Text messaging, especially among children is a growing trend and is becoming an increasingly common phenomenon these days. More often than not, parents tend to have sleepless nights over such heavy dependence and adding to their dilemma is a language that is unique to text messaging – abbreviations, slangs are the order of the day. The fact that parents fail to understand what the message really is, only adds to their worries. Now, a U.K-based software solutions company called DCML has readied an application called TextGenie that aims to work around a solution to that problem. The app, according to its makers, helps parents understand the text that has become characteristic of the present day text messaging.
Essentially, the app decodes the language of the text, slang and acronyms in the incoming messages and automatically translates it into plain English. The app provides notifications when the messages arrive. TextGenie comes with 1,500 translations pre-installed. Using the application, one can also build their own database of slang or text speak phrases.
In a recent study, it was found that while text messaging offered tweens a short cut to send notes to friends and family, it also was potent to subvert language and grammar skills. This finding was presented by Cingel, former undergraduate student in communications, Penn State University, as per reports. It had also been stated at the time by Cingel, who worked with S. Shyam Sundar, professor of communications and co-director of the Penn State's Media Effects Research Lab, that using these shortcuts could hinder a tween's ability to switch between techspeak and the normal rules of grammar.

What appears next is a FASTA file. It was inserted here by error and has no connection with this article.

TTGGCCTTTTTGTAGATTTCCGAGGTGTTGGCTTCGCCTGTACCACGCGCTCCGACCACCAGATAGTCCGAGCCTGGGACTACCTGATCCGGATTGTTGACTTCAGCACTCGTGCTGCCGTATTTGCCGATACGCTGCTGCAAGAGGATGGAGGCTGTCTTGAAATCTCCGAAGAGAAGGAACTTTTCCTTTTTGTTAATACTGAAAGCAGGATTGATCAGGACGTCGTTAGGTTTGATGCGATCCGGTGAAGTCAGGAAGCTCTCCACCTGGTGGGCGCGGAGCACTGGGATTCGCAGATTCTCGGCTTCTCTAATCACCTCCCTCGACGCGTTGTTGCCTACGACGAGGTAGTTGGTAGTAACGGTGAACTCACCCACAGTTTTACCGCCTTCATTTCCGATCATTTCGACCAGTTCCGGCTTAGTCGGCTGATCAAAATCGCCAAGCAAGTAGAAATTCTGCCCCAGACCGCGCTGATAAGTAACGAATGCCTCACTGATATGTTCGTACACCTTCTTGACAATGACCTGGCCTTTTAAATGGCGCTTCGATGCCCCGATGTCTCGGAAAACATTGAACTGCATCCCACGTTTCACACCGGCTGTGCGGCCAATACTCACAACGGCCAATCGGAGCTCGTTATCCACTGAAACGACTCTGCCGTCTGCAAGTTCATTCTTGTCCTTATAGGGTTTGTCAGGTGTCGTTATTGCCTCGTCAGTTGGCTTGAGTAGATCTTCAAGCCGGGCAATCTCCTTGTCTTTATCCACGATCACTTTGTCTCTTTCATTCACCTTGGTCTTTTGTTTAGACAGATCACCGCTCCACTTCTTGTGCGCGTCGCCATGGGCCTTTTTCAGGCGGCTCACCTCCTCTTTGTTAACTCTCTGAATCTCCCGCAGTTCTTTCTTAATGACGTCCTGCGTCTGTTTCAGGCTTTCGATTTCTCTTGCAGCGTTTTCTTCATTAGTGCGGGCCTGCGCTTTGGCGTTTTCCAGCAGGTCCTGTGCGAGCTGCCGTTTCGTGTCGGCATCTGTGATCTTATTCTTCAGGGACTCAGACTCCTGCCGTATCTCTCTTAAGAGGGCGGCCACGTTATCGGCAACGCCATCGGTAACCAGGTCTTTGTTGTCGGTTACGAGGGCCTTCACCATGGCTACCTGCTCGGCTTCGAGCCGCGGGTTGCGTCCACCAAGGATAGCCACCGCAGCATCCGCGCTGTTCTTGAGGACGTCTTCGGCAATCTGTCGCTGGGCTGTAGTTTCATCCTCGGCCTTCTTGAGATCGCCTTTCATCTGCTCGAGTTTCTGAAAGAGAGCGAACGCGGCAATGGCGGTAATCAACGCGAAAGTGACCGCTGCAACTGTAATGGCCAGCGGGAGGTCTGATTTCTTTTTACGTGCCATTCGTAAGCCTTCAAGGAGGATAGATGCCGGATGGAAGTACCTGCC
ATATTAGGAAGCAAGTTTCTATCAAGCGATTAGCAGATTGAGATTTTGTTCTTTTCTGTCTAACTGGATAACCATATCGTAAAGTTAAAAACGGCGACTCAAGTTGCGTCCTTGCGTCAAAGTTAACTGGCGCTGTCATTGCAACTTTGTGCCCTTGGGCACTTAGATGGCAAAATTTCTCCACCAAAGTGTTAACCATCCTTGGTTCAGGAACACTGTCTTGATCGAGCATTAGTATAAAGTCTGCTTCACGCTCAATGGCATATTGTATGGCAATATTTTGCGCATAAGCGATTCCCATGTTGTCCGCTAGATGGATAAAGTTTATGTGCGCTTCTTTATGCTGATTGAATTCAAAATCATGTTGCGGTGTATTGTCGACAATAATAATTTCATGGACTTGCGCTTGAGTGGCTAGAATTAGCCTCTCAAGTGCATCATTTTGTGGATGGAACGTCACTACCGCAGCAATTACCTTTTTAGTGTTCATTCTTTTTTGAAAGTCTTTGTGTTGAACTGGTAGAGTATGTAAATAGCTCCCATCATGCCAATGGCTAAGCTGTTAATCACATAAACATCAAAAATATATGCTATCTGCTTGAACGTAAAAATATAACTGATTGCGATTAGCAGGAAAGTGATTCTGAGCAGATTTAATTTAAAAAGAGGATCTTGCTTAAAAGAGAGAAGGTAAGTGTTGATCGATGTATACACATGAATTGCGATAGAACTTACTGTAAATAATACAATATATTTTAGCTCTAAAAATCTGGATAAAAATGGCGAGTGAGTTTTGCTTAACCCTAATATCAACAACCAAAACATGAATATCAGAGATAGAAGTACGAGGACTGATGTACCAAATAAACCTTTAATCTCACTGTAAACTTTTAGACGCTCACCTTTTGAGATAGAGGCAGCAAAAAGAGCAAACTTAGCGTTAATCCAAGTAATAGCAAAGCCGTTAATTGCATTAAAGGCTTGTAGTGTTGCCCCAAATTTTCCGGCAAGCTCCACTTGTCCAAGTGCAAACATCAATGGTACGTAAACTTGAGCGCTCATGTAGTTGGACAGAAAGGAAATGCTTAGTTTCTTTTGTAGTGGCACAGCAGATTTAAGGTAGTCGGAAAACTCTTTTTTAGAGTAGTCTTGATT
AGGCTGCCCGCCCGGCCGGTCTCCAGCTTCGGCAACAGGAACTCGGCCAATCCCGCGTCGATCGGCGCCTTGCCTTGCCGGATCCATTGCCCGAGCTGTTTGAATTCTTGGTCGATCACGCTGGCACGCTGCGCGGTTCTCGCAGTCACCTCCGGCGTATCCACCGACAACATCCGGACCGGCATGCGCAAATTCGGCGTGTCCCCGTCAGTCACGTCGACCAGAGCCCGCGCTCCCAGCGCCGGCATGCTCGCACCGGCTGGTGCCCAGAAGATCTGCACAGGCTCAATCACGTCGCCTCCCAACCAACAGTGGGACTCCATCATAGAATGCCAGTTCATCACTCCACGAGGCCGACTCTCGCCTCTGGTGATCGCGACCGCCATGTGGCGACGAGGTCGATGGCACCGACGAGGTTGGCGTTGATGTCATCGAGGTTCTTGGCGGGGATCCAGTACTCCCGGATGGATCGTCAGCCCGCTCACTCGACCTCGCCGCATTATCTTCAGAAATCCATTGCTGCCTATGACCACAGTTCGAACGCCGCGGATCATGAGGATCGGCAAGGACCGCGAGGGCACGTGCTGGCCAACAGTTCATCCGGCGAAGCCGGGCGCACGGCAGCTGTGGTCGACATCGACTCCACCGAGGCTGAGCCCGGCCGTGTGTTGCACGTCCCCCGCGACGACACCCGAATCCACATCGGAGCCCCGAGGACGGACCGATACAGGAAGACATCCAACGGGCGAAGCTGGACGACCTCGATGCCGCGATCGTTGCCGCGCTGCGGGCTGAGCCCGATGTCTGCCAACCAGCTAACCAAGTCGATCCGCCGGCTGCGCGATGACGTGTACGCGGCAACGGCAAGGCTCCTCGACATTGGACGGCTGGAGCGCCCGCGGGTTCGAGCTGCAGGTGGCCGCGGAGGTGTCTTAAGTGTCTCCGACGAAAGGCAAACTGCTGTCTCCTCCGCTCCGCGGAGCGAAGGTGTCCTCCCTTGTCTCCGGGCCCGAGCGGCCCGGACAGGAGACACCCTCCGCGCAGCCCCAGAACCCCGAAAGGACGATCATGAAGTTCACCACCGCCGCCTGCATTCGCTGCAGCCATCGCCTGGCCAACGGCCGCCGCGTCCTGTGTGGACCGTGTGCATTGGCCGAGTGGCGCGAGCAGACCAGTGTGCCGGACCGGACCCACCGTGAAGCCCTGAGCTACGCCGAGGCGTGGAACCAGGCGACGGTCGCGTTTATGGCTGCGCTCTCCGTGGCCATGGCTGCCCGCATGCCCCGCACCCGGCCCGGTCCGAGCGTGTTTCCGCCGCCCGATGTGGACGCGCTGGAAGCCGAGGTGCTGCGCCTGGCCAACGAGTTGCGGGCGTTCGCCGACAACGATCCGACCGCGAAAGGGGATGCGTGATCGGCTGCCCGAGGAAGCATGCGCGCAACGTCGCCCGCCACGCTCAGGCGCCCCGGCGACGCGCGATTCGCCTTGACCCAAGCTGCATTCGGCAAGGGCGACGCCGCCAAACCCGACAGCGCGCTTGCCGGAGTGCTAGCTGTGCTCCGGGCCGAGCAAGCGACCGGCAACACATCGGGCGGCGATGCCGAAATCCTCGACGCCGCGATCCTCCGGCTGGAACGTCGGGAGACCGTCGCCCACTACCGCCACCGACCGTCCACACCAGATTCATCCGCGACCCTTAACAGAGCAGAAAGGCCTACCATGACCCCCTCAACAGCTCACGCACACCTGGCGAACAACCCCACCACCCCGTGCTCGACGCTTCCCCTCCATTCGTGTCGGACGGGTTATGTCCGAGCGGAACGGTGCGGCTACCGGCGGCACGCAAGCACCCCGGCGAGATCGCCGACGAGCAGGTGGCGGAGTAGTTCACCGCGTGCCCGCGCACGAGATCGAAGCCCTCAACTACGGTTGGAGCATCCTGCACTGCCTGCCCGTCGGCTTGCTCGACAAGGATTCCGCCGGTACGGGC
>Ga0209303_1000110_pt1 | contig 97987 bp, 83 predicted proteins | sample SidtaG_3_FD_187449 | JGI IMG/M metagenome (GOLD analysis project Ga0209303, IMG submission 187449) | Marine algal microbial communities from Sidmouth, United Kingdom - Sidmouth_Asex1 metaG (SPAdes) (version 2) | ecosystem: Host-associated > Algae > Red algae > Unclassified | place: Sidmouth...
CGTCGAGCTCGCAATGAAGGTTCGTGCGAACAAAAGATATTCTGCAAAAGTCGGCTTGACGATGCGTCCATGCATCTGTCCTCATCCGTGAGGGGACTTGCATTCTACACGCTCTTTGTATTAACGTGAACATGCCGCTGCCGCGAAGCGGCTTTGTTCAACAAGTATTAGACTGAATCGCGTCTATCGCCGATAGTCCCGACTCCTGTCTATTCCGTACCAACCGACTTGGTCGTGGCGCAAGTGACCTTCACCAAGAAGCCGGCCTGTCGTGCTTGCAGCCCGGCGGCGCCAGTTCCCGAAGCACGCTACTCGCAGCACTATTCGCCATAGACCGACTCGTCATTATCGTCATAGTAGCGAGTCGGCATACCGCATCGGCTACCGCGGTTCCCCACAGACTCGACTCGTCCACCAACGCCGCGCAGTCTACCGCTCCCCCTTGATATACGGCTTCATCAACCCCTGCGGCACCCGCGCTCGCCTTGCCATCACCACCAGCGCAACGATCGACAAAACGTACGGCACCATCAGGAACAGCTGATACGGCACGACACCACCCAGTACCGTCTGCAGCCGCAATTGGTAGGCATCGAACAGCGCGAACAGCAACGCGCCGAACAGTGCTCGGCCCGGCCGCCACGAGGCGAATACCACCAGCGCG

On a related note, a British woman took on the world record for typing the fastest text message. Melissa Thompson, 27, managed to type a passage in just under 26 seconds, in the process taking off nearly 10 seconds from previous record holder. She texted: "The razor-toothed piranhas of the genera Serrasalmus and Pygocentrus are the most ferocious freshwater fish in the world. In reality they seldom attack a human." The Guinness World Record was earlier held by American Franklin Page who wrote the same passage in March this year. Thompson, from Salford in Greater Manchester, used Samsung's new Galaxy S smartphone to break the record. Her record is subject to Guinness approval.
The app is available for download on the Google Play store. A paid app, TextGenie will cost you Rs.64.94. To be able to use the app, users will need to have Android v2.1 or up. Click here to download the app.
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